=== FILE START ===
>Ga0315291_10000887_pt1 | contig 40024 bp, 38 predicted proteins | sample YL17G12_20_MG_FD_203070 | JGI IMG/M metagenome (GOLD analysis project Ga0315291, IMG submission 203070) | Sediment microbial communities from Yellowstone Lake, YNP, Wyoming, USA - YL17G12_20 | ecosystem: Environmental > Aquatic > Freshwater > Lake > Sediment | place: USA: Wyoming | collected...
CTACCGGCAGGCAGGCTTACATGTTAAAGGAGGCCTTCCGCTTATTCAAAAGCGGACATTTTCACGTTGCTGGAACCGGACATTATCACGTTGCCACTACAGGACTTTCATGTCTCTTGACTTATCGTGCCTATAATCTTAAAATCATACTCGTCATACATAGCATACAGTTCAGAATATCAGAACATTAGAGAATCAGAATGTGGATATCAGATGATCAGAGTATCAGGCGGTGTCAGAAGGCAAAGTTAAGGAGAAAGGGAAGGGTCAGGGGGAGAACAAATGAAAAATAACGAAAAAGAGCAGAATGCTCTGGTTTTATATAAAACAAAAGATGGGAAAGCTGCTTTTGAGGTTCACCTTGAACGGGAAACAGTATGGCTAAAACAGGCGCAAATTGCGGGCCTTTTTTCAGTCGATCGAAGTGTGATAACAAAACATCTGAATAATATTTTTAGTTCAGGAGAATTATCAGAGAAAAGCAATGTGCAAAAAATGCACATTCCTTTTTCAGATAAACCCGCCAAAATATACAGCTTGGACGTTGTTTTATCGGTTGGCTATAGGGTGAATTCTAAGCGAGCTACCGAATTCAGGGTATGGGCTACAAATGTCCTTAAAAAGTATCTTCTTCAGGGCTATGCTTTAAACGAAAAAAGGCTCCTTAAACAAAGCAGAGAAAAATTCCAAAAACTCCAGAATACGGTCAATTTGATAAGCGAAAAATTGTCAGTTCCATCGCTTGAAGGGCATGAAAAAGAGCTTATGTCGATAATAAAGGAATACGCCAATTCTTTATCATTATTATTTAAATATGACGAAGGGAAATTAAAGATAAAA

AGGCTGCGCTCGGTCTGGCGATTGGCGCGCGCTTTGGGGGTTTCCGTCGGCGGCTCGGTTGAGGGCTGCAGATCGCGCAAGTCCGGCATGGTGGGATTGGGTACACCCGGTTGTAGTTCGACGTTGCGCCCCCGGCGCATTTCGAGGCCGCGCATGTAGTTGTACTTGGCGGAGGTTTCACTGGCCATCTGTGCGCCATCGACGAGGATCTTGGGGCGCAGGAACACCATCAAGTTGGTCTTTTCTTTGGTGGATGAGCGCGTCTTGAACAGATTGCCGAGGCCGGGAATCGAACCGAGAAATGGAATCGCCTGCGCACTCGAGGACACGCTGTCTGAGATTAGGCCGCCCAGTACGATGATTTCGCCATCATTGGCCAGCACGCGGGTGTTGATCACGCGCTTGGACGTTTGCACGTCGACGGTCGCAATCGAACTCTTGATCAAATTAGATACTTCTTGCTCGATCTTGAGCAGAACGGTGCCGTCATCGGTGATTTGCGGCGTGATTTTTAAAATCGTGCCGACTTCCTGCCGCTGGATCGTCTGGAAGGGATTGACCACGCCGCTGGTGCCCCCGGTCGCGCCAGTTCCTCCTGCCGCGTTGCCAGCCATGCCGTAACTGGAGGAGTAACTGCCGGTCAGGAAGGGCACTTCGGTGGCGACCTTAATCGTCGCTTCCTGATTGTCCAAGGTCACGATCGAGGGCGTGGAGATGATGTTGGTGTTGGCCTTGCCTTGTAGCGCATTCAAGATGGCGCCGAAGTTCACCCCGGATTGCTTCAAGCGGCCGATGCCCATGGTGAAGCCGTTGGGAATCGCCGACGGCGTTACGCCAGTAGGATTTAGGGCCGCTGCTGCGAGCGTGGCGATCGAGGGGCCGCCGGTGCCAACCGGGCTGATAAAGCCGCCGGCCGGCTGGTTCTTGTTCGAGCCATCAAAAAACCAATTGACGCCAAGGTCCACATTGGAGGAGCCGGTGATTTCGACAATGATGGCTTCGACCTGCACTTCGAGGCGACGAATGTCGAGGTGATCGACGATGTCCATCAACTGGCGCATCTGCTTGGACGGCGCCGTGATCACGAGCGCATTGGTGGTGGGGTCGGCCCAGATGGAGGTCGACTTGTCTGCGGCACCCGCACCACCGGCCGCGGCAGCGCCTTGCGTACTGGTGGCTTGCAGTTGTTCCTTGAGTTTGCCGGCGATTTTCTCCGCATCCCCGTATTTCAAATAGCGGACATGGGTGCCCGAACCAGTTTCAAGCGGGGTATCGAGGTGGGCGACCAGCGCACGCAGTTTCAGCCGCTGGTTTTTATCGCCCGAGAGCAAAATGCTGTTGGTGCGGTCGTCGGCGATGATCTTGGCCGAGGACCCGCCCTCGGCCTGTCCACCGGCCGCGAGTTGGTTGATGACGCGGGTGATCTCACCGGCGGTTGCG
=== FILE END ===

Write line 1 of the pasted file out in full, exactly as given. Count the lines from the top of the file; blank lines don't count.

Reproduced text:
>Ga0315291_10000887_pt1 | contig 40024 bp, 38 predicted proteins | sample YL17G12_20_MG_FD_203070 | JGI IMG/M metagenome (GOLD analysis project Ga0315291, IMG submission 203070) | Sediment microbial communities from Yellowstone Lake, YNP, Wyoming, USA - YL17G12_20 | ecosystem: Environmental > Aquatic > Freshwater > Lake > Sediment | place: USA: Wyoming | collected...